North Korea will send an eight-member team led by a Sports Ministry official to South Korea later this week to prepare for the arrival of North Korean athletes for the Winter Olympics in Pyeongchang.
They will inspect accommodation, sports venues and the press center. Security and accommodation for the North Korean contingent are proving a growing headache for the government here now it has swelled to over 700.
Twenty-two North Korean athletes will arrive here on Feb. 1, followed by 24 North Korean sports officials, 230 cheerleaders, a 30-strong taekwondo demonstration team, and 21 reporters. They will be supported by 250 cheerleaders from the pro-Pyongyang General Association of Korean Residents in Japan or Chongryon.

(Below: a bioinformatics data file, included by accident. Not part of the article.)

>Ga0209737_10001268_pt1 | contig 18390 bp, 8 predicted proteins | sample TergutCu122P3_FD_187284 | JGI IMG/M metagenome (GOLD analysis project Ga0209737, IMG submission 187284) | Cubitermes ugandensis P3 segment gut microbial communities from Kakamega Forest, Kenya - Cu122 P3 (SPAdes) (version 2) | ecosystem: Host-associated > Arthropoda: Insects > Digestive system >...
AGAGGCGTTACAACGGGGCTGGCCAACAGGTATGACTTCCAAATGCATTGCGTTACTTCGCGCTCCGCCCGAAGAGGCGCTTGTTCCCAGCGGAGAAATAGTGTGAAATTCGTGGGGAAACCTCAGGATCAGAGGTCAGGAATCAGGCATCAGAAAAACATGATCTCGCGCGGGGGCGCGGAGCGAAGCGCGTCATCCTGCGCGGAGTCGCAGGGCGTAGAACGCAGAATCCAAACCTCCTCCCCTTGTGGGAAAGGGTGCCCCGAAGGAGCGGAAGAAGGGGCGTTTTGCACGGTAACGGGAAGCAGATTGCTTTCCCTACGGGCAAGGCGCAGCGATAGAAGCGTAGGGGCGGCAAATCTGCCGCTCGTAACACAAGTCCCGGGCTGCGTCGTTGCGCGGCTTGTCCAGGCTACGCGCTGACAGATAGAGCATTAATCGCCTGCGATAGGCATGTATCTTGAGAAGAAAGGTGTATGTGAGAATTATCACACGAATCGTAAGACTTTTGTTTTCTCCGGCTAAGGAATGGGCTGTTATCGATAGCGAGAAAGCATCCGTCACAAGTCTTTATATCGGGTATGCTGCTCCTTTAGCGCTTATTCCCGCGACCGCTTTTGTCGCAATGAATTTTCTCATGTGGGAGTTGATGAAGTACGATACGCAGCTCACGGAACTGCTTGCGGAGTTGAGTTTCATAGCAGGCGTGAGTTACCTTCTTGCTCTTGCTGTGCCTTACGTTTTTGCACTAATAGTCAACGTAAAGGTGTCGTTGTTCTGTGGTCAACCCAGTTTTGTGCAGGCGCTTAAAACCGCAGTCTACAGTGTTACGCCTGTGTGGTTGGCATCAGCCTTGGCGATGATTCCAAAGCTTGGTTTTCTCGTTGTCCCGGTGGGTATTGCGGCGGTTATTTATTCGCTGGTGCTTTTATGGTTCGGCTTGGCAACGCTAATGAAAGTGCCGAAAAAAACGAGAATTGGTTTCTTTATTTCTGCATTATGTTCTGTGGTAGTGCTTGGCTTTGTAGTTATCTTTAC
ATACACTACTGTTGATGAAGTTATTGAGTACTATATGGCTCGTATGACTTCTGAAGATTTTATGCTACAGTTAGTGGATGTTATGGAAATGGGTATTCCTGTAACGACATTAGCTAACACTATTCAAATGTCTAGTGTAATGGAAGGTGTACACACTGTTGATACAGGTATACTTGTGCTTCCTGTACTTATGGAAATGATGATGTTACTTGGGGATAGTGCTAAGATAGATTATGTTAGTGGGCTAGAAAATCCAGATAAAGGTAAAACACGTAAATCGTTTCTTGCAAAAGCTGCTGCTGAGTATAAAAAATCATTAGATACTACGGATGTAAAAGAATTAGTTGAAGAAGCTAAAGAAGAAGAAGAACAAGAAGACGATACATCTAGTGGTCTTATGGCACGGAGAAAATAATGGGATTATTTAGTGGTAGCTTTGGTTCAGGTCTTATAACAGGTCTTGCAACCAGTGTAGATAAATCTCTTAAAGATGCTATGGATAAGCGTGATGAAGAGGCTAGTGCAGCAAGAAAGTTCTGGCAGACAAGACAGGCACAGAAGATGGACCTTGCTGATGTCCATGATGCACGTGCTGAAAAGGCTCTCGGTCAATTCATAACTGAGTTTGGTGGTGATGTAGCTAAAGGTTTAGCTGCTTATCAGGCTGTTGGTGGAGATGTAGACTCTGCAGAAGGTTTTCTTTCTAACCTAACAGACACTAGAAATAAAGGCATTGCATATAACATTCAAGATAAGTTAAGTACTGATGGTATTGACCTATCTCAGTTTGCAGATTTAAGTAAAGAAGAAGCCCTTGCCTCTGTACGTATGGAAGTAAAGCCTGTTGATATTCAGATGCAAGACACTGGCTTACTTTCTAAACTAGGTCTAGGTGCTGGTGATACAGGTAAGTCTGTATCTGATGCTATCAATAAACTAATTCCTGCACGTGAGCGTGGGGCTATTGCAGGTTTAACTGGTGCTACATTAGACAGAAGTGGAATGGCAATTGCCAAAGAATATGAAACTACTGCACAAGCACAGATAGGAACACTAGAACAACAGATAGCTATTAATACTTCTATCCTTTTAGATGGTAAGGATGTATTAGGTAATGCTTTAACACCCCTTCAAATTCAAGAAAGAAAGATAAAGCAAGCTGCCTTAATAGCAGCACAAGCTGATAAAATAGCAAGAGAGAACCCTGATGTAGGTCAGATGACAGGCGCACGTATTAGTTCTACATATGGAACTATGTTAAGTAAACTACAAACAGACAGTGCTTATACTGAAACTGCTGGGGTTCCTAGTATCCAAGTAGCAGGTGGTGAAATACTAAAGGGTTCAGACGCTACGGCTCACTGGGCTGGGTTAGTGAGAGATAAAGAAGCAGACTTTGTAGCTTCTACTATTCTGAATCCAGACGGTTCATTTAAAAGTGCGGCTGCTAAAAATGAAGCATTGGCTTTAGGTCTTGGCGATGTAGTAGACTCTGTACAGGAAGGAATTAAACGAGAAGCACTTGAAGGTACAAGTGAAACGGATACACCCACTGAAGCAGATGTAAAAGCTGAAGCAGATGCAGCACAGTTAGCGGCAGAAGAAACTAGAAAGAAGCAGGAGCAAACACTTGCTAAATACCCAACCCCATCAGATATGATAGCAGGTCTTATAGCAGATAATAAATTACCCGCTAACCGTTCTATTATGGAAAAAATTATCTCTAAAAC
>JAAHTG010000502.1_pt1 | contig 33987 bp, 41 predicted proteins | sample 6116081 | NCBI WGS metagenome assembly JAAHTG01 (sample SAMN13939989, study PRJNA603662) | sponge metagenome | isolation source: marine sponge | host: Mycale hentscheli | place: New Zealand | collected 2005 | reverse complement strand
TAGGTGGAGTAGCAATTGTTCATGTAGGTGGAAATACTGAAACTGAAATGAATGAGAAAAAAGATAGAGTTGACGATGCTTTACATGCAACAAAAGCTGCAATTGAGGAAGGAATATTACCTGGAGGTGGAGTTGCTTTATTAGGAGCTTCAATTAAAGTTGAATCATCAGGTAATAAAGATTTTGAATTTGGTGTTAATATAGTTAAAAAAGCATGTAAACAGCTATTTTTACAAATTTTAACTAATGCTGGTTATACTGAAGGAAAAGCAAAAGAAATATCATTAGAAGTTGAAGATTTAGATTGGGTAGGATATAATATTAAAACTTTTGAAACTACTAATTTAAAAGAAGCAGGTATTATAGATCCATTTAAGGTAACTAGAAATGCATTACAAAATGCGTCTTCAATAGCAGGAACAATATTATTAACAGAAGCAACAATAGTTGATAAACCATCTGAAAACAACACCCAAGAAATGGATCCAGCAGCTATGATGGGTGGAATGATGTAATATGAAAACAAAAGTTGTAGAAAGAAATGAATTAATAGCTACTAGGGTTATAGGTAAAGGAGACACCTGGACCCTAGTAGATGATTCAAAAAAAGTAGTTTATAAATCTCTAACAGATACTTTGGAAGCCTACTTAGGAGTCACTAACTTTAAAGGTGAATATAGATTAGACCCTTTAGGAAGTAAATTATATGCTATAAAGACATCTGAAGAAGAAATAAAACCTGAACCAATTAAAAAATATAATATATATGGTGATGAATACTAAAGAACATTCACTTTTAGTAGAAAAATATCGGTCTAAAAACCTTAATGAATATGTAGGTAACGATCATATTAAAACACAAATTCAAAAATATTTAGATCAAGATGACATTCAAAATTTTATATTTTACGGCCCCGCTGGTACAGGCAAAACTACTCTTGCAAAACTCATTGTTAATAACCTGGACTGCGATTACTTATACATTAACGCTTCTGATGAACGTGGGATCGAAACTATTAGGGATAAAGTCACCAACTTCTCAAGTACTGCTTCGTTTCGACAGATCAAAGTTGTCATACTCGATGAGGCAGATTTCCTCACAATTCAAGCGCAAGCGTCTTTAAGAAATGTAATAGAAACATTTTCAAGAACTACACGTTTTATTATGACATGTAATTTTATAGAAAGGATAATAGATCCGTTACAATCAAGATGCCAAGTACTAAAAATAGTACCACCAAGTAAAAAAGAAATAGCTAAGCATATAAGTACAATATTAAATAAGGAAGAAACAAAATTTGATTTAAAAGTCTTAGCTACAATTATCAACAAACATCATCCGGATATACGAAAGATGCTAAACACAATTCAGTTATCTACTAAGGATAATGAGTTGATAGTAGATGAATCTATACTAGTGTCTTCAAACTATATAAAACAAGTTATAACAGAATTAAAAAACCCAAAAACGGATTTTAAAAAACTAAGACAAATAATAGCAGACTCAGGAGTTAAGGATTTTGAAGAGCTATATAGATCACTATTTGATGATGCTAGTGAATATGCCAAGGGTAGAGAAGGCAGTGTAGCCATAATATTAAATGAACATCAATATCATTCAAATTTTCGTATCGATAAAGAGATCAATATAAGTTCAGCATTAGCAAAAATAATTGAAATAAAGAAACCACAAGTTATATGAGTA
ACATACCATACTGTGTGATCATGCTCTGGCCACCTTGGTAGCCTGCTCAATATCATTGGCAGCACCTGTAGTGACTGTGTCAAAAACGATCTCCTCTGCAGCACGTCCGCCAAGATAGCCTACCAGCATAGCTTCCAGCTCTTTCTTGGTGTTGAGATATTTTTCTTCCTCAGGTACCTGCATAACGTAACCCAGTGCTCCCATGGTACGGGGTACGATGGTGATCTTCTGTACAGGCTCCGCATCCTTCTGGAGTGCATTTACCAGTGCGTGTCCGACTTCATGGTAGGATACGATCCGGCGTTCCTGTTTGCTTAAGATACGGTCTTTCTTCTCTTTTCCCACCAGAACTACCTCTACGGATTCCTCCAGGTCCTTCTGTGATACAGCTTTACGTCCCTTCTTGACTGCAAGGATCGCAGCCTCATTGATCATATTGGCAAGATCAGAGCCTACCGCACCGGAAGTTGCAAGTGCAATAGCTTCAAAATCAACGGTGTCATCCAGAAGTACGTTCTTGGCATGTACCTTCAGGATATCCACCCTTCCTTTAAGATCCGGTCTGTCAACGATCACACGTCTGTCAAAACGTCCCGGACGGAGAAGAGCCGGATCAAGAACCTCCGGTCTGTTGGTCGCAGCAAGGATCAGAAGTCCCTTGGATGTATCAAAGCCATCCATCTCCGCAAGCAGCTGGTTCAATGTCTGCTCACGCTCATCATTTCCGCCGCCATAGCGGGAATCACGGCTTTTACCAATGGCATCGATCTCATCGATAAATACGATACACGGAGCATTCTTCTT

It is nearly impossible to find hotel rooms in and around Pyeongchang. The small number of North Korean athletes can stay at the athletes' village, but their vast entourage will have to sleep somewhere else.
A Unification Ministry official said the North Korean cheerleaders will stay "near Pyeongchang."
Back on Jan. 11, Gangneung Mayor Choi Myeong-hee expressed his willingness to accommodate North Korean cheerleaders for free at the city's hanok village, which sleeps 240.
"The North Korean delegation is bigger than ever, so we expect some difficulty providing them with transportation, accommodation, and security," the ministry official added.
Meanwhile, the government has decided to send officials to Masikryong Ski Resort in North Korea, where up-and-coming skiers from the two Koreas are to train. They will check if the resort meets international standards and has proper facilities.
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